Photoessay: Hruba Skala at Cesky Raj

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About all that’s visible from the road

Today’s photoessay continues the previous two from Hruba Skala at Cesky Raj. I would think of today as more of a general overview and contextual positioning of these unique rock formations in the general landscape around the Cesky Raj (Bohemian Paradise) area in the northern part of the Czech Republic. What isn’t immediately apparent from this (and all other) images of the rocks is that they’re really not that easily visible from the roads surrounding the perimeter of the area, nor does the general topography suggest where you might find them. Instead, you are driving hopefully through some forest and there are little hints of entrance on the right which suggest something much larger. It isn’t til you get down into the gorges and keep walking that the sense of scale is actually apparent. It is one of the most surreal places I’ve been because of this dichotomy between our ability to comprehend the scale (unlike say the Grand Canyon) and the actual size of it – you can go up and touch elements of it, but you’ve got to do some walking. In other words, it’s bigger than you think. And a challenge to capture, too. Enjoy! MT

This series was shot with a Nikon D810, 24 and 45mm PCE lenses, a Zeiss 1.4/85 Otus, a Voigtlander 180/4 APO Lanthar and processed with Photoshop Workflow II.

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Photoessay: St. Vitus Cathedral, Prague

A fantastic piece of gothic architecture, St. Vitus is arguably the centerpiece of Prague Castle – itself at the northern part of the old Malastranska district and overlooking the rest of the city itself. I’ve been inside a number of famous cathedrals – St. Paul’s, Canterbury, Notre Dame, St. Vitus, the Sagrada Familia, and Stefansdom – and the one thing that always amazes me is that we humans could build such structures as early as nine hundred years ago, when the majority of people were living in shacks and huts without sanitation or any other modern infrastructure. Even more amazing is the degree of architectural finesse involved in building these structures in stone – remember, there were no structural members that could take tensile loads, let alone pre formed or pre stressed panels. Everything was reliant on gravity to stay in place. Construction took generations; even with modern building techniques, the Sagrada Familia began in 1882 and isn’t expected to be complete until 2026 – that’s <em>144 years</em>. Frankly, it doesn’t look very different today than when I first visited in 2003. Glass <em>had</em> to be made with lead frames holding together small pieces, simply because there was no way to make big sheets. But the craftsmen of the day found a way to make that beautiful, creating the incredible stained-glass mosaics that survive to this day; a lasting testament to their devotion to their faith. MT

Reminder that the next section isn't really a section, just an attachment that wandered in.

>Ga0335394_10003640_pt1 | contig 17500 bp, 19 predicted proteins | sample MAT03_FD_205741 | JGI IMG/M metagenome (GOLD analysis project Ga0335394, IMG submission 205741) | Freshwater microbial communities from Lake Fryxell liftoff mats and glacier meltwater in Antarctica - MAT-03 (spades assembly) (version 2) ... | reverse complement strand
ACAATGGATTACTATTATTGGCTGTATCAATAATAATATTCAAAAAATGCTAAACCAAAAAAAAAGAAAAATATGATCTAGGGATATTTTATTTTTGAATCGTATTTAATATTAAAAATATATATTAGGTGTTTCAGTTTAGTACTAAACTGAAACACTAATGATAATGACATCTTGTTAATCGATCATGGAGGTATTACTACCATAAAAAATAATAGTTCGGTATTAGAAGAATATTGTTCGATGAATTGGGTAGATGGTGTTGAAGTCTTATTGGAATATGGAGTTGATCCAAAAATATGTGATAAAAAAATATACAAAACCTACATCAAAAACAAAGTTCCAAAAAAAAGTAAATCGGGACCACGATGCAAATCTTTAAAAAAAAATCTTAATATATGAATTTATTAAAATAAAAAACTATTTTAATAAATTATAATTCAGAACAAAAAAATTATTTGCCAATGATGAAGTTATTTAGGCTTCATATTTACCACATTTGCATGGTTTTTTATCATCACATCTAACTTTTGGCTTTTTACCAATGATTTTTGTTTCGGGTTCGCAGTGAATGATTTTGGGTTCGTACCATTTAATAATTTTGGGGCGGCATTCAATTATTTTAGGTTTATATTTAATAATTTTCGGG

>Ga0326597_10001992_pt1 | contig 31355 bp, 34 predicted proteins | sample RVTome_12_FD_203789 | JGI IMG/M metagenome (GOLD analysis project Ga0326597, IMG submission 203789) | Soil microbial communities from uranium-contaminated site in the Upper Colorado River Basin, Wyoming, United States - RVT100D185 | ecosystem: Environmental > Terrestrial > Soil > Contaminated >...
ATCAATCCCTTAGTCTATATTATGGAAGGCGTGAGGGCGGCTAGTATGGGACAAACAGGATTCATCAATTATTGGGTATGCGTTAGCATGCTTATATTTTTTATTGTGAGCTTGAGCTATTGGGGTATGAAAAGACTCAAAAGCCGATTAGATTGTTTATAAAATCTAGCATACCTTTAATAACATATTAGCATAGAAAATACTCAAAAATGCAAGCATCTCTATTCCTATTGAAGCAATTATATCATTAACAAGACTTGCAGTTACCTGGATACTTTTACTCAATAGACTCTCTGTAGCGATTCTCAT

Series shot with the Leica M9-P, 28/2.8 ASPH and 50/1.4 ASPH

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